The anniversary of the failed attempt to form a European Super League recently passed with a fresh set of articles and documentaries analysing the failed coup. Last April, a group of 12 football heavyweights, including six from the Premier League, pooled together with plans to break away from the domestic game in order to play each other regularly and enjoy the financial benefits.

Already incredibly rich, these clubs sought to ringfence their wealth and eliminate any future unpredictability. The fact every other side left behind would likely wither and die in their absence did not appear to be a consideration.

This proposal lasted about 48 hours out in the open because supporters, even those of the clubs that stood to benefit the most, rallied and with a show of united force, starved the idea of oxygen. Without them, football would look very different now.

READ MORE: Cardiff City issue brutal response to Supporters’ Trust

Whether coincidentally or deliberately, this idea was implemented at a time when most of the world was isolating from Covid, so supporters were absent from games. It was a taste of football without fans and the whole exercise felt rather soulless and pointless.

Supporters are the lifeblood of a football club and often the conscience, too, sadly. They have the club’s best interests at heart and while they might get a little bit carried away at times in terms of spending and ambition, they’re in it for the long haul. With their little pick and shovel.

In order to have a voice, supporters clubs and trusts exist to allow fans a say on what happens at their club and also to organise travel to and from games. These people sacrifice their own time to do this and their efforts are not always appreciated like they should be.

The Supporters’ Trust is a democratic, non-profit collective that exists to create a link between the club and the community. They don’t rant and rave, so when they speak, it is always worth taking note.

On Saturday, the Trust issued an open letter to Vincent Tan due to what they said was an ongoing lack of engagement with the club’s top brass. Personally, I feel it was measured and fair, raising valid points and asking pertinent questions. The hope was that this would encourage more active and open dialogue.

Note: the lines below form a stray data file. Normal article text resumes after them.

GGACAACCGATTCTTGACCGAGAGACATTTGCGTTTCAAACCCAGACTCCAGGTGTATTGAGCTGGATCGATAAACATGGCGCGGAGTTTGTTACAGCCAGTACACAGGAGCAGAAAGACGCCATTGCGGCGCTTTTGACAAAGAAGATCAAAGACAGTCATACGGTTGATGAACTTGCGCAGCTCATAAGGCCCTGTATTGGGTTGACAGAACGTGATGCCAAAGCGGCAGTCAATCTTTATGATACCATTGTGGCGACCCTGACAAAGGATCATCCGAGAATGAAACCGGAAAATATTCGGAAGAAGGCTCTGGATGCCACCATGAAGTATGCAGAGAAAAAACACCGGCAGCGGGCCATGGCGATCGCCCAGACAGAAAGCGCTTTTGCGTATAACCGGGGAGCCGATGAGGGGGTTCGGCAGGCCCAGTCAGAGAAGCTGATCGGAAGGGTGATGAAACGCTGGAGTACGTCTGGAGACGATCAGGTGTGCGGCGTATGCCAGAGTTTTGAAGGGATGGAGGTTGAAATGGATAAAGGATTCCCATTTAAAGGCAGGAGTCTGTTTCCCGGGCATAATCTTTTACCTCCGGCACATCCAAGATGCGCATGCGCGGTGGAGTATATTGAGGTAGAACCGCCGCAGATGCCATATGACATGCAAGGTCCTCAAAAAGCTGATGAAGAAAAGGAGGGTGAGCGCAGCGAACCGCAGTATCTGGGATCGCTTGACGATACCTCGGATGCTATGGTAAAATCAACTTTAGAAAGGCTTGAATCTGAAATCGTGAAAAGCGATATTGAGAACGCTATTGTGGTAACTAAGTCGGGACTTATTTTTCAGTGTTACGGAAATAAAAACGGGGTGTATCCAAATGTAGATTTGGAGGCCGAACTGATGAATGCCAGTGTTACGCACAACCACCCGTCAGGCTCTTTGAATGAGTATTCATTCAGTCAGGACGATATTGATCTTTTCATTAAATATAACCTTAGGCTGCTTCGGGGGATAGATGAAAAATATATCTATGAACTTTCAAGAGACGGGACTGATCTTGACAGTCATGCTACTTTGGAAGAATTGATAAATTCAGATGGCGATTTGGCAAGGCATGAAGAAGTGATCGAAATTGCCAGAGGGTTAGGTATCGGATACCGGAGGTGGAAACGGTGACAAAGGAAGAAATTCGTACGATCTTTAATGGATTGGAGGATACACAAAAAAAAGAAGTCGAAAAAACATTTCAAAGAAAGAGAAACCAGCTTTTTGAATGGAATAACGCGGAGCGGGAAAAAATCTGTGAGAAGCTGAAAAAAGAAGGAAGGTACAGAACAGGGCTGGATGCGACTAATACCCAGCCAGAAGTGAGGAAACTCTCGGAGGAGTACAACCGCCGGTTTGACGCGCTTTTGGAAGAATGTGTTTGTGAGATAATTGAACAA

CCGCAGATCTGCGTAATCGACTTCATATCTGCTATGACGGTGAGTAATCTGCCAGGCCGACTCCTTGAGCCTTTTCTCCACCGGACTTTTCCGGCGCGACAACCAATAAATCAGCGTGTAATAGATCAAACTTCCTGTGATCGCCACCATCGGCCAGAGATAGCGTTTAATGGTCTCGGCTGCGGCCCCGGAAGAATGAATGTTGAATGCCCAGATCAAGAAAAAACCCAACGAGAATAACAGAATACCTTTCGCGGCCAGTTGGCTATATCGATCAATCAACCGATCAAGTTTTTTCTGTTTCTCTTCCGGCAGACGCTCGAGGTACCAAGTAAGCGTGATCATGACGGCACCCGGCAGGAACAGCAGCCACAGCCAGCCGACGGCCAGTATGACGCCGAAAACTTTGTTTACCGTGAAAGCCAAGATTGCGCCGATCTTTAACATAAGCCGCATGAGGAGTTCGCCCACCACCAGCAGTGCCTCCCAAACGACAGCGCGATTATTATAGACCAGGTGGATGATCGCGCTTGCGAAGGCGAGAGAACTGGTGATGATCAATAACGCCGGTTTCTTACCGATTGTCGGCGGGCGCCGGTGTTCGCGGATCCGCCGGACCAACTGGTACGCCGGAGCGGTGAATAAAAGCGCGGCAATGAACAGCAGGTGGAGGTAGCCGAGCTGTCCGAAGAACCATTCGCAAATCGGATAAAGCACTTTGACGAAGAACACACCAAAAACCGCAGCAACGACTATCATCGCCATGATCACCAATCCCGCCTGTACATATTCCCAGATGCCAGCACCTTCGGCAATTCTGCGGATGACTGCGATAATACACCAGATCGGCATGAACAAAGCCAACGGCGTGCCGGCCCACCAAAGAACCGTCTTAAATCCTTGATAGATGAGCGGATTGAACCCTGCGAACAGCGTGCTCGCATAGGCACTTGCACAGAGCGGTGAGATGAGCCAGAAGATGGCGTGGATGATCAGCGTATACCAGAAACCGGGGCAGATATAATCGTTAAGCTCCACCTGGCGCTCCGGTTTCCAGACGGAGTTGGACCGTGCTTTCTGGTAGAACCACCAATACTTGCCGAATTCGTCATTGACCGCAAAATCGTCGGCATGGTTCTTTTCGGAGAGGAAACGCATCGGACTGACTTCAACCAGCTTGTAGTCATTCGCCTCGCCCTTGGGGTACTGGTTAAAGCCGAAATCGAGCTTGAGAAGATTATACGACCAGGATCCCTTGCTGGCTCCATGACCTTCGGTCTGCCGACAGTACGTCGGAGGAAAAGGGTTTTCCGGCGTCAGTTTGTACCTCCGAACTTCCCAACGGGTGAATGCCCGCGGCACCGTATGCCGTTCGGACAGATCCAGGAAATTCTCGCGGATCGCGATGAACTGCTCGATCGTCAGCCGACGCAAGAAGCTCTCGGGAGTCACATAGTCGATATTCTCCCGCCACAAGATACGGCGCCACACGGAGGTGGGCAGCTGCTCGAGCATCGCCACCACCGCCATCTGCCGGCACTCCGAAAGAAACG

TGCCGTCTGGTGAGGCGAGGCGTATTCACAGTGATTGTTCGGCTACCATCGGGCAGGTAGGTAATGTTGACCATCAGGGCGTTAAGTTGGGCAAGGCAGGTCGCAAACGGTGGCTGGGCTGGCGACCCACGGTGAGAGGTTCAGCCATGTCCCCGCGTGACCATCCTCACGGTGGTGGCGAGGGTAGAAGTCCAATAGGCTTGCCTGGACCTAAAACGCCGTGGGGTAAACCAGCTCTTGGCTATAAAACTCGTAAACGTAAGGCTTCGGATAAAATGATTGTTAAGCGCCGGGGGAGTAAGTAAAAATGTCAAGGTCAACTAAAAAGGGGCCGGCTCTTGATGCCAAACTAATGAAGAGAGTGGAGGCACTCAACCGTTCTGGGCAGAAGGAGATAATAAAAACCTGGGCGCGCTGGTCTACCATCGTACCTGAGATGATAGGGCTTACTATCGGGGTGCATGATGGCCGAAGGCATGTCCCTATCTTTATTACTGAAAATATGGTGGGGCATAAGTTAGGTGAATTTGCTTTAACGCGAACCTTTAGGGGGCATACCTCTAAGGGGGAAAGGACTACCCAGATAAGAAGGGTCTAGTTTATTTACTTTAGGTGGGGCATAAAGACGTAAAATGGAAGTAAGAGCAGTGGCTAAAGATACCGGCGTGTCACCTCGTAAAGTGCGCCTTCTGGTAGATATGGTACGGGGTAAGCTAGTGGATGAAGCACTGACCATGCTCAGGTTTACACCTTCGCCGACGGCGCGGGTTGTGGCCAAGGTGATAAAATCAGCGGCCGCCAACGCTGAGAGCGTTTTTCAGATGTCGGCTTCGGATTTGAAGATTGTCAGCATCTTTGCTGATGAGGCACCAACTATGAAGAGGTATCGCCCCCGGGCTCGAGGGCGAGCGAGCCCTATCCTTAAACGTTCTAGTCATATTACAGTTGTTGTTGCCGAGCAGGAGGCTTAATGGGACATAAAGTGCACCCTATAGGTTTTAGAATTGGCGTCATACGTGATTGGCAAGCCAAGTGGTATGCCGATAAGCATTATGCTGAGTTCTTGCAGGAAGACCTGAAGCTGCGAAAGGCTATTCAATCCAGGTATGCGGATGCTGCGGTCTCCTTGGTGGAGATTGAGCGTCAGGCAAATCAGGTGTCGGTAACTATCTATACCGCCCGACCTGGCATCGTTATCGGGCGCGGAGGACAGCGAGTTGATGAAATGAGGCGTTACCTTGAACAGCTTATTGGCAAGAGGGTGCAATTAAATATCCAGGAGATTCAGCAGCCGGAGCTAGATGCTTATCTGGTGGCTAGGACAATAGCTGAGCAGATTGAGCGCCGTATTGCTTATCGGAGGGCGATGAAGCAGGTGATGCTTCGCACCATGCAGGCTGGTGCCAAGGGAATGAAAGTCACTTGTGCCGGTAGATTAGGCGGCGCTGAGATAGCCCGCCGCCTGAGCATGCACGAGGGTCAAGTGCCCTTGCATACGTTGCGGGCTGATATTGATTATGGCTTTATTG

The board’s response on Monday was instead to dismiss the letter as “unhelpful, inaccurate and disruptive”, while discrediting the Trust and their members, despite continuing to house them at the stadium. It was a response as volatile as it was unexpected.

It was the sort of statement that draws a line in the sand and asks whether you’re with the club or against them, but the reality is that we’re all on the same side. You can question the timing or method of the Trust’s actions, but not their motive. The aim is for the club to be healthy and thrive. For the club to be better, and the club certainly does need to be better, I feel.

There is a certain irony in shutting down an organisation for requesting better lines of communication, when that is why they exist in the first place. Cardiff’s fantastic away support is also regularly championed, but it is largely made up of these same frustrated supporters.

At one of the more recent supporters meetings, Mehmet Dalman was asked about Cardiff’s strategy and he conceded “we don’t have one.” This was during Mick McCarthy’s time in charge and Dalman admitted that the club were “a work in progress” and stated that “when we do have one, we will be more than happy to share it with you.”

A strategy has yet to be revealed, so either the club still don’t have one, or it has yet to be shared. My view is there is a sense that the club is drifting.

Off the back of a poor season, there is a shared feeling that Cardiff are once again pointing in the right direction, whether by accident or design. The appointment of Steve Morison, which appeared to be a decision driven more by circumstance than desire, has worked and he is relishing the substantial squad rebuild he now faces. The immediate future feels uncertain, but in a safe, exciting way.

In many respects, though, Morison is succeeding despite obstacles. He was a temporary appointment, that became a short-term appointment and eventually slightly longer term. He inherited a squad where almost half of the players were heading out of contract and, until recently, had very little control over their fate. His best player was also sold in January, with the club in the midst of a relegation battle.

It’s my opinion that a lot of the problems that Cardiff have faced in recent years could have been managed with more communication and an open dialogue with supporters. That is what the Trust are pushing for.

At the end of the day, owners and directors are custodians of a football club. Supporters are their stakeholders. They’re not passing through, they’re here to stay, through the thick and the thin. Without them, the Premier League wouldn’t get such enormous worldwide TV deals. Without them, the Super League proposal would have passed unchallenged and football would be dealing with the fall out. Without them, Cardiff would still be playing in red.

My hope is that a resolution and common ground can be found because a public falling out and continued bad blood is not a good look. The situation cannot be allowed to fester and bonds need to be restored, for the greater good of the club. This need not be a touchy subject because we all want the same thing, which is for the club to be open, inclusive and successful.

Ultimately, nobody wins when the Cardiff City family feuds.



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